Posts Tagged ‘Spirit of America’


November 3, 2008

“When I drove Thrust 2 to the record in 1983,” recalls Richard Noble of his 633 mph jet car ride that reclaimed the Land Speed Record for Great Britain, “frankly, as a team we were damned lucky to get away with it. The car was within 7 mph of takeoff and with the huge dynamic pressures involved it would have gone upwards at 40G.”

Noble and his Thrust 2 machine were encroaching on the physical barrier of supersonic travel – and its incumbent aerodynamic disturbances. That would be the last campaign for a record in the subsonic speed range. From here on out, it would be a thrust-unlimited duel to Mach 1 between Richard Noble’s Thrust SuperSonicCar (driven by Royal Air Force prodigy Andy Green) and Craig Breedlove’s sleek new Spirit of America streamliner. The target speed is now the Speed of Sound – a velocity whose consequences could be fatal as supersonic shock waves would almost certainly send the vehicle careening out of control at between 740 and 765 mph. No more pussyfooting.

Suffice it to say, when the price of glory is quite possibly death you gotta’ really want to go Mach 1. It has to be in your blood. It has to be innate. For, in the same way that the laws of quantum mechanics tell us that the cosmos exploded and are in fact expanding, and the essence of this expansion is the behavior of subatomic particles, well, this same molecular information is at the root of a land speed throttle monkey’s genetic code and drives its host harder and faster, ultimately creating speed demons infected with a primeval “sickness” of “Go! Fever,” a fever that is a twisted, atavistic permutation of manifest destiny and good ol’ honky imperialism. i.e., it is what makes people try to “discover” continents, climb Mount Everest in a blizzard, run four-minute miles, design spaceships, or travel at the Speed of Sound on land. I mean, if the universe is infinite, Mach 1 is not a physical barrier after all, it is just an illusory line, right?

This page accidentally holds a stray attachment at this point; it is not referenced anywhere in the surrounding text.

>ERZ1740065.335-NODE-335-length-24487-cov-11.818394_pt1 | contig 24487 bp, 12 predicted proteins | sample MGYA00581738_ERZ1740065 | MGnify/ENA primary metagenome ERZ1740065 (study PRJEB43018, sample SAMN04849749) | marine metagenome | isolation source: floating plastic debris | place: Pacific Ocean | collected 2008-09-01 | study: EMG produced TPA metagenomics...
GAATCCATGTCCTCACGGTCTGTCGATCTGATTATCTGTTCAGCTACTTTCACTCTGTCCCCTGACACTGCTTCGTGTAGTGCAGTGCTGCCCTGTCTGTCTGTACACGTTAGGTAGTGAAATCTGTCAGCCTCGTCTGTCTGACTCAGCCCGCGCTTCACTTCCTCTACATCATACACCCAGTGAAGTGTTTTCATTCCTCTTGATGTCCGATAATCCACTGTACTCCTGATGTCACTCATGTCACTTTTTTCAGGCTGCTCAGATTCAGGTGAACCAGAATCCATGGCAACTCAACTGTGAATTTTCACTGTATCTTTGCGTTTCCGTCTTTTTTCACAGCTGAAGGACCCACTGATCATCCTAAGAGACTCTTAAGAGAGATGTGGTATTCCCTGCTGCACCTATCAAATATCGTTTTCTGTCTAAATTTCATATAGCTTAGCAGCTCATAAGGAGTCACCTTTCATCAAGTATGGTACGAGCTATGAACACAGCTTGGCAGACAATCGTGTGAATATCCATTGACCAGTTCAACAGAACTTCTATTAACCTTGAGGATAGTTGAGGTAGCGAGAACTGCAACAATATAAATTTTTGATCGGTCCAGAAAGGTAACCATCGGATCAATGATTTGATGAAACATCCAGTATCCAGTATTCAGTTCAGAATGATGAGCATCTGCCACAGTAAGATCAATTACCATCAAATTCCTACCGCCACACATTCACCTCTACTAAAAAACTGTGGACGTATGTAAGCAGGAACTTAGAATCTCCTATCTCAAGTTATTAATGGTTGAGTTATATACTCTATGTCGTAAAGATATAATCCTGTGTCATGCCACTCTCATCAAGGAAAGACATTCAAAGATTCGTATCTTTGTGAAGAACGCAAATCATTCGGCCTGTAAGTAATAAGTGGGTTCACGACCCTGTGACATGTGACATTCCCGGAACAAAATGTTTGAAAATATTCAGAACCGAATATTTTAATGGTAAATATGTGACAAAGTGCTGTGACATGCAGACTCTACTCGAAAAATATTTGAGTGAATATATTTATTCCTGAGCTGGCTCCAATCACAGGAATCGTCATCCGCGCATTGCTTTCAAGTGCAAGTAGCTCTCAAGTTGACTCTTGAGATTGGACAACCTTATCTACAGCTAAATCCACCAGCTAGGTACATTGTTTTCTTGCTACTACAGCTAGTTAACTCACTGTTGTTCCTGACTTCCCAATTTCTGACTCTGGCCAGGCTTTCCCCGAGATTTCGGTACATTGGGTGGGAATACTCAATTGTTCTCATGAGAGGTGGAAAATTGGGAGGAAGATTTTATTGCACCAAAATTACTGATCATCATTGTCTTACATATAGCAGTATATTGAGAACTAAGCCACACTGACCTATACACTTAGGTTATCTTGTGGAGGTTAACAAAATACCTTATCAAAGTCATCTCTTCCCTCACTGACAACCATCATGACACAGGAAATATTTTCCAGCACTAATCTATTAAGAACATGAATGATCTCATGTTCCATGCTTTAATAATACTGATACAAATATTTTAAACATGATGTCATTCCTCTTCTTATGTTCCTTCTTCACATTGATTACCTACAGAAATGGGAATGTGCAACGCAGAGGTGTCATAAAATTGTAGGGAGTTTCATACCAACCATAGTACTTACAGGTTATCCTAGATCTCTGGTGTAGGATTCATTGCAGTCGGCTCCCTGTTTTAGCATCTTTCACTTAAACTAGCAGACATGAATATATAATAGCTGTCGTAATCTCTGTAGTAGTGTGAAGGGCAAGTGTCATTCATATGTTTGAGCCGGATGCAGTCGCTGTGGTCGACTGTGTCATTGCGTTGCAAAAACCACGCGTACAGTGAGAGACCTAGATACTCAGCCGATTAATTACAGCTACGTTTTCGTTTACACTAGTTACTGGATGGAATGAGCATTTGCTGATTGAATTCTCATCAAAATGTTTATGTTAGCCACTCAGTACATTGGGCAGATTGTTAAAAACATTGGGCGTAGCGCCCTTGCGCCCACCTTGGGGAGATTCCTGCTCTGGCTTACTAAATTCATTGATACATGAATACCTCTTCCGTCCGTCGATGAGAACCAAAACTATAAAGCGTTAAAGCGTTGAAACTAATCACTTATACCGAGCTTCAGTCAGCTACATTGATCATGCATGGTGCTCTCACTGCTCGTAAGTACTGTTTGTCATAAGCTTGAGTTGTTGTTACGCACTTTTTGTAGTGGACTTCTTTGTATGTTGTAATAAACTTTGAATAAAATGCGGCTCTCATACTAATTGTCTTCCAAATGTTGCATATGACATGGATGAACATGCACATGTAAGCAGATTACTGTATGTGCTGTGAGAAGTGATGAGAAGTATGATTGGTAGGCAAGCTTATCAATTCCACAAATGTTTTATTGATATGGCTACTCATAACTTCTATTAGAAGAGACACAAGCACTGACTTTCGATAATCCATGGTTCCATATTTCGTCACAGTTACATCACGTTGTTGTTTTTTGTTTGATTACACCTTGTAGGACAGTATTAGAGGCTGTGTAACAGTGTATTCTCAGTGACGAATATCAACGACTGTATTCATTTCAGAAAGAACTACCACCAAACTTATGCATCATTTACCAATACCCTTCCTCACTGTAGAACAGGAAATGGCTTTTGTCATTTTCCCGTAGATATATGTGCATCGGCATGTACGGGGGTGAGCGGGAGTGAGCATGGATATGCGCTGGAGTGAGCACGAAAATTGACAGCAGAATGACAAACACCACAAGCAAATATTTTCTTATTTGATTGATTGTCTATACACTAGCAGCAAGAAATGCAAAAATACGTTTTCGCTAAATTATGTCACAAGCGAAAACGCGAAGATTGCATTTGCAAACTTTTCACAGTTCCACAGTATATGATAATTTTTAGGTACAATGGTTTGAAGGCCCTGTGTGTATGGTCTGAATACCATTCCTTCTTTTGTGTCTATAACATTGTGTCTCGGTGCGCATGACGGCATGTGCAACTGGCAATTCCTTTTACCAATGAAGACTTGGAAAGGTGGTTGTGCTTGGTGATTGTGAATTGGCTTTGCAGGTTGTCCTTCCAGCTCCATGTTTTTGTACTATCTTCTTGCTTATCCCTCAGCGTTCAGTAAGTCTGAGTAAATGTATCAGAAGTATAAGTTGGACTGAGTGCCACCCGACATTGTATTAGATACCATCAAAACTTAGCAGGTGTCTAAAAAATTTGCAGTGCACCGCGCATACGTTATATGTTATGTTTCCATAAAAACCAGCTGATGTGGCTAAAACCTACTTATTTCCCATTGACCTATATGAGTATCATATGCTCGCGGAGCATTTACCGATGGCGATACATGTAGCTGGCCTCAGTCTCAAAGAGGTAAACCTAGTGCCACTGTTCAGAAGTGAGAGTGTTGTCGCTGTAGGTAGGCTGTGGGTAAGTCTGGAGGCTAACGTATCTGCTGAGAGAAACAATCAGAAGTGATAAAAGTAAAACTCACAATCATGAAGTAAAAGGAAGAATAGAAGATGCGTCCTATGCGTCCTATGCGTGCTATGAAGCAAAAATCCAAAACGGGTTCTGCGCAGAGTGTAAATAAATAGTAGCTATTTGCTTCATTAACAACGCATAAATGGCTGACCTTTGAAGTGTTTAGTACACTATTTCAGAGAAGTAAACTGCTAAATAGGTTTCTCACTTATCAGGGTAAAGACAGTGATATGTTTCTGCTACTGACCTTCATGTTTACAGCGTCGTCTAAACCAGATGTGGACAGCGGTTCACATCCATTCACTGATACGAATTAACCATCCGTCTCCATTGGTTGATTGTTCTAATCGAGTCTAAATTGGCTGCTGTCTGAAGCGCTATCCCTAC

It was no cosmic coincidence that the Mach 1 attempts would transpire in Black Rock, Nevada, an 80 mile chunk of parched alkali as expansive as the human imagination when it knows no boundaries. Breedlove and Green would attempt to travel at Mach 1 because that is what they were born to do – it is what we were all born to do, really.



November 3, 2008

“The receptionist at the Shell office looked a little surprised when I struggled through the door with the model case and flip charts. I told her my name was Breedlove and handed her my card. ‘I want to see Mr. Lawler, please,’ I said. With no appointment or anything, there I stood in all my splendor.

“She opened the door to his office and said, ‘Mr. Lawler, there’s a Mr. Breedlove to see you,’ and I heard this big, deep voice say, ‘Send him right in.’

“I trotted through the door with my ‘dog and pony show.’ He looked up in amazement and said, ‘you’re not Victor Breedlove.’ I later learned that Mr. Lawler had a Shell dealer named Victor Breedlove, whom he had been expecting.